There are still risks for the group, although we believe the sector's fundamentals and broader macroeconomic developments help to offset some of those risks. A still accommodative Fed provides financial companies with low borrowing rates on money that they can potentially then lend out at higher rates. And although the spread isn't historically large, the possibility for longer-term interest rates to continue to move higher, while the short end remains anchored by the Fed provides the opportunity for margin expansion. Also, balance sheets of consumers and companies appear to be improving. Corporate cash balances are high and household debt as a percentage of disposable income for consumers has fallen. This has enabled banks to gradually reduce the reserves on their balance sheets for loan losses. And the continued, although slowing, improvement in the housing market should, in our view, bolster financials as they are able to get foreclosed homes off their balance sheets more quickly, although mortgage demand has softened due to the increase in rates over the past several months.
We still have concerns, and chief among them as mentioned above is the regulatory environment. Regulations that limit trading financial institutions can do for themselves, which has been a major profit driver for some companies, remain a concern for us. In fact, the debit card fee limit imposed by the Federal Reserve was found to be too high, a court decision that has the potential to impact lucrative revenue stream. And already-instituted new capital requirements restrict the amount of money banks can lend, limiting profit potential for many of them. Additionally, uncertainty remains over the impact of Dodd-Frank regulations that have been decided on, while there are still more decisions to come.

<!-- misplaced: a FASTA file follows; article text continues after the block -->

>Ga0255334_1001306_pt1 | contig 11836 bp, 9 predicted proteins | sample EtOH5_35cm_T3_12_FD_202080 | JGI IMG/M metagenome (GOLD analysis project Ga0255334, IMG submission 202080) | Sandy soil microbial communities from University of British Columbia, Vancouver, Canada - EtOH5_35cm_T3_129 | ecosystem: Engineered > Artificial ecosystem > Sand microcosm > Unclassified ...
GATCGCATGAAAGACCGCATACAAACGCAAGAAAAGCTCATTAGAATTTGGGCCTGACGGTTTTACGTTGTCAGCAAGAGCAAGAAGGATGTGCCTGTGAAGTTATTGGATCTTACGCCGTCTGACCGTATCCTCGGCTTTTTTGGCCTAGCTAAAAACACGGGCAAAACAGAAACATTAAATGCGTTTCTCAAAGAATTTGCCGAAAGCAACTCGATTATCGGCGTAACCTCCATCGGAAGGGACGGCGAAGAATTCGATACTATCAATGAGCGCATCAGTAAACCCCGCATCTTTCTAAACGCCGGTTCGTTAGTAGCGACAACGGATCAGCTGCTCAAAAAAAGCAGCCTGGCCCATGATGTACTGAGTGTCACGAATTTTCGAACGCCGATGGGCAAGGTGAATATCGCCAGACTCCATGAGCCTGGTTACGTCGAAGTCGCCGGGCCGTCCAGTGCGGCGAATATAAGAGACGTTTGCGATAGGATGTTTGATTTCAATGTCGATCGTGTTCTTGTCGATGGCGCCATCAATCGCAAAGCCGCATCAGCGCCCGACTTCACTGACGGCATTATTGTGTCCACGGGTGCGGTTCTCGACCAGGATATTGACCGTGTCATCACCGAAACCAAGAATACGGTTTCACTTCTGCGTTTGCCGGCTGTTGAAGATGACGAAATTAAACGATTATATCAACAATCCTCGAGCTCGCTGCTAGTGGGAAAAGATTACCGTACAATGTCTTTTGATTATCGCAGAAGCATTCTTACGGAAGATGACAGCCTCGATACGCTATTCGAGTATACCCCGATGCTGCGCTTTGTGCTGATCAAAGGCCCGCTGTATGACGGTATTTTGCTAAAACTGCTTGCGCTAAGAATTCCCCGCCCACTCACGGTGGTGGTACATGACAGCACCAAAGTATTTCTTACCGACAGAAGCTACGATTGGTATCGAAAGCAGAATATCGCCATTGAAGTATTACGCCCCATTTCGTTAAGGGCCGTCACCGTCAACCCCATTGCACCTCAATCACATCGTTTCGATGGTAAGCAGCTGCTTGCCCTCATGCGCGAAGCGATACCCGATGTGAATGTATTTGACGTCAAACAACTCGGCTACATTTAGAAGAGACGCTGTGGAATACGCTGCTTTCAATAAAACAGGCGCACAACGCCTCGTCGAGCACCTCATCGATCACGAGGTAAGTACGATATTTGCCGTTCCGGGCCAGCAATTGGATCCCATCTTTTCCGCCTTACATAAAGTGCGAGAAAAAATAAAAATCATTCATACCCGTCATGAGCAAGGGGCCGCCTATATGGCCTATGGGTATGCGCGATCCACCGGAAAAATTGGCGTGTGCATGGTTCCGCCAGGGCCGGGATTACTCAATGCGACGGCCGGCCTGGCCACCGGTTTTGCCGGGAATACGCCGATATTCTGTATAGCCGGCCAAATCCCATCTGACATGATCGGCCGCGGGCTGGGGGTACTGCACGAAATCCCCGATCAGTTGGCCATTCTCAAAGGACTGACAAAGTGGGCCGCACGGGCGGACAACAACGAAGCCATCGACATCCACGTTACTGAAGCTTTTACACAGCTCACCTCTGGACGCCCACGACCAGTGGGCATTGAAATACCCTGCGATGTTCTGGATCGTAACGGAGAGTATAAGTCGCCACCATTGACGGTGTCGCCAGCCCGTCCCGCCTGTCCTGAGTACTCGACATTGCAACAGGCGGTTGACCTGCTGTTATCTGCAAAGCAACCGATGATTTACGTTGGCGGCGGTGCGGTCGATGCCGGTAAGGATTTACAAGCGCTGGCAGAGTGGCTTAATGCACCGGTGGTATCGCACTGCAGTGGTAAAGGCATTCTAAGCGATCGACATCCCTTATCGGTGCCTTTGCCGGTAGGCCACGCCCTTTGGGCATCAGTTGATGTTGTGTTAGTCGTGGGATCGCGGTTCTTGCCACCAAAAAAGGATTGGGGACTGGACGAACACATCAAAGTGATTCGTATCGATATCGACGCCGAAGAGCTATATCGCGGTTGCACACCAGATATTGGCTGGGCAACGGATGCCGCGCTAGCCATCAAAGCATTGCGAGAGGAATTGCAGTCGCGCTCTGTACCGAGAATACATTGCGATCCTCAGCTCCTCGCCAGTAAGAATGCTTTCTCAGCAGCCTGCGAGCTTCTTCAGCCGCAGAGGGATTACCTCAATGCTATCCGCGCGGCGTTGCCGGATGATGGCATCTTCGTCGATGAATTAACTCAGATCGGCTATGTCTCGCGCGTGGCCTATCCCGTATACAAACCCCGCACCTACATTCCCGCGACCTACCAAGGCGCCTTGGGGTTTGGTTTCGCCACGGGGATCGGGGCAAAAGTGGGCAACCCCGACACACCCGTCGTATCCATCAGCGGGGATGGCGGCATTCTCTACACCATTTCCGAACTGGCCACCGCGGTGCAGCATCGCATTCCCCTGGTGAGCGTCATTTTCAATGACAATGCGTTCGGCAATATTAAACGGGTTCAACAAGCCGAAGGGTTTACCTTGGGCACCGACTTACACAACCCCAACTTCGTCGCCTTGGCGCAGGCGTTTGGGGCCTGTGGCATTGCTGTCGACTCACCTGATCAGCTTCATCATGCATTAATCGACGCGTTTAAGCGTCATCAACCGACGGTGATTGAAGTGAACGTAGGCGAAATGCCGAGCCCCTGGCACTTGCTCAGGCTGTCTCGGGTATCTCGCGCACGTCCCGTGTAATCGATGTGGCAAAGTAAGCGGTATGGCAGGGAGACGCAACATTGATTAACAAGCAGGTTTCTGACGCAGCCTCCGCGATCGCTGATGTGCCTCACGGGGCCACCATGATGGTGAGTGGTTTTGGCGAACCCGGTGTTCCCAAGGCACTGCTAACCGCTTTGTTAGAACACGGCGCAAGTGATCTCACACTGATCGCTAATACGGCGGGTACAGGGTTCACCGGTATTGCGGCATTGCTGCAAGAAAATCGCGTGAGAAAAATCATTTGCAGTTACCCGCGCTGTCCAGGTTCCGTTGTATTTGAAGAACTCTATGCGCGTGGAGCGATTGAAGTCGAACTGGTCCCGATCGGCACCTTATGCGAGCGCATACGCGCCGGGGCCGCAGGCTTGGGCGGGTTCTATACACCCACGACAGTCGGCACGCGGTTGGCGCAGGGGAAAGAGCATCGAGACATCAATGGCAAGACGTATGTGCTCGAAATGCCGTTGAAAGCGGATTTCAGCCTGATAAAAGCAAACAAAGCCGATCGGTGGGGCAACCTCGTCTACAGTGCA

We maintain relative confidence in the ability of the financial industry to reshape itself and adjust to the changing environment as it has done so many times, but are watching developments in Washington carefully to determine what our next move may be.
Positive factors for the financials sector:
- Most financial institutions have paid back government loans and are increasing share buybacks and dividend payments, illustrating their growing health and stability.
- Recent delinquent loan estimates have decreased among credit card companies, indicating improving balance sheets.
- Lending standards have loosened somewhat, which could help loan volume grow.
- Businesses could increase borrowing, as they take advantage of low rates and look to spend on projects they’ve been . postponing in light of economic and fiscal uncertainty.
Negative factors for the financials sector:
- Rising interest rates could dampen demand for mortgages, which could impact profits in certain areas of the financial sector.
- Government intervention, such as new limits on certain fees that can be charged, has already started to affect the financial industry and could hold back performance for the foreseeable future.
- A new round of foreclosure uncertainty or a push by the Federal government to again loan to higher risk borrowers could pose problems for the financial sector.